try adding about 10ml of sodium hydroxide 5N per liter and a half of the color developer. you can adjust the rate higher or lower if needed as well, but it doesn't take much. diluting the reversal bath also helps, you can also monkey with the first wash temp to warm up the color balance.

I find it neccessary to add sodium hydroxide to every batch of chemistry (kodak) we use for our wing-lynch machine at work. for years, we ran the rev bath at 60% and then kodak advised to use it at full strength with the newer chemistry. we had nothing but problems this way. after much tinkering with our control strips and process--we now have almost perfect plots. I have never seen them better, and both EPN and Provia run great.

here's what we did: put the prewet back into the process. diluted the rev bath to 60%. added 10ml sodium hydroxide per 1.5 liters. extended the final wash 5 minutes extra.

If you overshoot the balance on the sodium hydroxide--you can shift it back with sulfuric acid. You can eyeball this if you aren't using control strips. Since you shoot EPY--if you can get any (fresh) of the old control strips, they'd be perfect, since they were on EPY stock. The newer ones, are more sensitive and don't have the same control measures really. The sodium hydroxide works more on a cyan type balance. It's not used to bring the blue HD plot up anymore. As far as I can tell, the reversal bath concentration seems to be more of a control here, but you afe already diluting this, so I would try the sodium hydroxide.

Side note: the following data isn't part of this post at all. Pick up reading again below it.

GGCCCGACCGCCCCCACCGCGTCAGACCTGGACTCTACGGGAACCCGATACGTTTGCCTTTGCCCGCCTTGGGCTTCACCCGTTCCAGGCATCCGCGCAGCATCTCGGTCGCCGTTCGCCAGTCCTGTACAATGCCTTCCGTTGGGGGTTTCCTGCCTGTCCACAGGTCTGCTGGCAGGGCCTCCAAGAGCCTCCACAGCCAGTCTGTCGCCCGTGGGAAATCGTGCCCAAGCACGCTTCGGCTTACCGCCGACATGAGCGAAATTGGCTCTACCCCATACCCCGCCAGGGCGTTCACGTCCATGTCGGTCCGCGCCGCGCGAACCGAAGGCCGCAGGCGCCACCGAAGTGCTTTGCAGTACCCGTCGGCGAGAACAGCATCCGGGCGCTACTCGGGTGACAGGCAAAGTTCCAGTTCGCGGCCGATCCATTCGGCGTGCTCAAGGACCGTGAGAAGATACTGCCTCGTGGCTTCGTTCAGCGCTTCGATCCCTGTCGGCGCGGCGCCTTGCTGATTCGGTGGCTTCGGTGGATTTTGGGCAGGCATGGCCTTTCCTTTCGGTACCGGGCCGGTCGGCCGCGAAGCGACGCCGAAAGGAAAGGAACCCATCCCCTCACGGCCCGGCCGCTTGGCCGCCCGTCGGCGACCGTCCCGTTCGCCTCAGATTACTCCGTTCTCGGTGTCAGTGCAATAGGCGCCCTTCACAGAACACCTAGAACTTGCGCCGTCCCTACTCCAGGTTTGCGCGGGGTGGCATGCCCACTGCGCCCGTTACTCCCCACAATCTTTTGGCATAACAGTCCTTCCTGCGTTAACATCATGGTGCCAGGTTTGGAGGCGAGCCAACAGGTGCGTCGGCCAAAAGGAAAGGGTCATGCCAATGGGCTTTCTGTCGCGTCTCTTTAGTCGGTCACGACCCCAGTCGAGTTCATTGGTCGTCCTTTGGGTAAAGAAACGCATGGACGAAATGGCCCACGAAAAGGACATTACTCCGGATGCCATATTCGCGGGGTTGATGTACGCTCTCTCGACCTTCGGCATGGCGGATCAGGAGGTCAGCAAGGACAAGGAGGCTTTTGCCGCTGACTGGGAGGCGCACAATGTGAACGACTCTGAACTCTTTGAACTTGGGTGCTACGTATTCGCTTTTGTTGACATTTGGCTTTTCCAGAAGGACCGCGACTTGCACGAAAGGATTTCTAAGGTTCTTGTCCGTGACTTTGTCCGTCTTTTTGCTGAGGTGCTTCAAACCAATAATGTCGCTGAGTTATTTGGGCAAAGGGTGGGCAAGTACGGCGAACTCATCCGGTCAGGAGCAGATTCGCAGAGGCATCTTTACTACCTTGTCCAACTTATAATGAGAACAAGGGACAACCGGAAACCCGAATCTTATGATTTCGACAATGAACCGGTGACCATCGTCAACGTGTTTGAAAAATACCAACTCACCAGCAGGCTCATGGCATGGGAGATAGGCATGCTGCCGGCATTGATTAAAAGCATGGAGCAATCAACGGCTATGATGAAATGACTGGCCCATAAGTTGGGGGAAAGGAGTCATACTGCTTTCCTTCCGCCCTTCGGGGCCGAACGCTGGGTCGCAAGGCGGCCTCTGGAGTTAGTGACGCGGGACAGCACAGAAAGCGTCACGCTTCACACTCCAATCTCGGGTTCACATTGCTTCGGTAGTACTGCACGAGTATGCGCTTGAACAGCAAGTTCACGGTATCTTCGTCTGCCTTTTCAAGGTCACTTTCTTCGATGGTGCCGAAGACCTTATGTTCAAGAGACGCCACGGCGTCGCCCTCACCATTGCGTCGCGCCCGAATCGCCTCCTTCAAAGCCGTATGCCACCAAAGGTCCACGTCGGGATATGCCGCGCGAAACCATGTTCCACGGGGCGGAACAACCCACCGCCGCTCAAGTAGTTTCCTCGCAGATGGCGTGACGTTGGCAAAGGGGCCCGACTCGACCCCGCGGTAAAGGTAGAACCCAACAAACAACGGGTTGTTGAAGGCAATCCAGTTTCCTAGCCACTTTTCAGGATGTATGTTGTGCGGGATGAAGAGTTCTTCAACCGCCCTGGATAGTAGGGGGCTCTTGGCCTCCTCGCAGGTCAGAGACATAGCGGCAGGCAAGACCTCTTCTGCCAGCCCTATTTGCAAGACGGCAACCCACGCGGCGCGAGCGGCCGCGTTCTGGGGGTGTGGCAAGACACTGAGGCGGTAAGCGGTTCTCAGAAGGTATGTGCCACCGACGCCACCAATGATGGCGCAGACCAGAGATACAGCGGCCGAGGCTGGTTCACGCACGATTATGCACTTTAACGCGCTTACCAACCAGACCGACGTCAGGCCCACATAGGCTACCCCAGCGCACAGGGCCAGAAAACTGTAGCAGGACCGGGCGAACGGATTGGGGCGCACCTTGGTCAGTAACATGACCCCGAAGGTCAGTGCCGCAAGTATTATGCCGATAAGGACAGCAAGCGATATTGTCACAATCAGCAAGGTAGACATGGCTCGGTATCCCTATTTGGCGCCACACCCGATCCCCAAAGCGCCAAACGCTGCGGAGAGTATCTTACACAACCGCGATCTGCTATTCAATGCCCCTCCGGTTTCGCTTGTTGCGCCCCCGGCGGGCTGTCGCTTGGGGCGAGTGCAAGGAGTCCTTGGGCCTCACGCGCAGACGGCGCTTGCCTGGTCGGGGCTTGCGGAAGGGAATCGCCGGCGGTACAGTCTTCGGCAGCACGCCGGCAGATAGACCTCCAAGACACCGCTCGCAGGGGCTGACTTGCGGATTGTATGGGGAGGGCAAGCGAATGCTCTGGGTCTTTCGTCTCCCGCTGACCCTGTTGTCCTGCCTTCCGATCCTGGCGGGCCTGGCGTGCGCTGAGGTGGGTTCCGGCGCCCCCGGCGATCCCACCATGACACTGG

btw--you mention using washes between the steps except for rev-color developer. you shouldn't wash between the color dev and pre-bleach either, if you still do this? the pre-bleach needs the carryover color developer for stabilization.

hope this helps--go to Kodak's process control website and the Z-book and much of the control stuff is free online now.

KT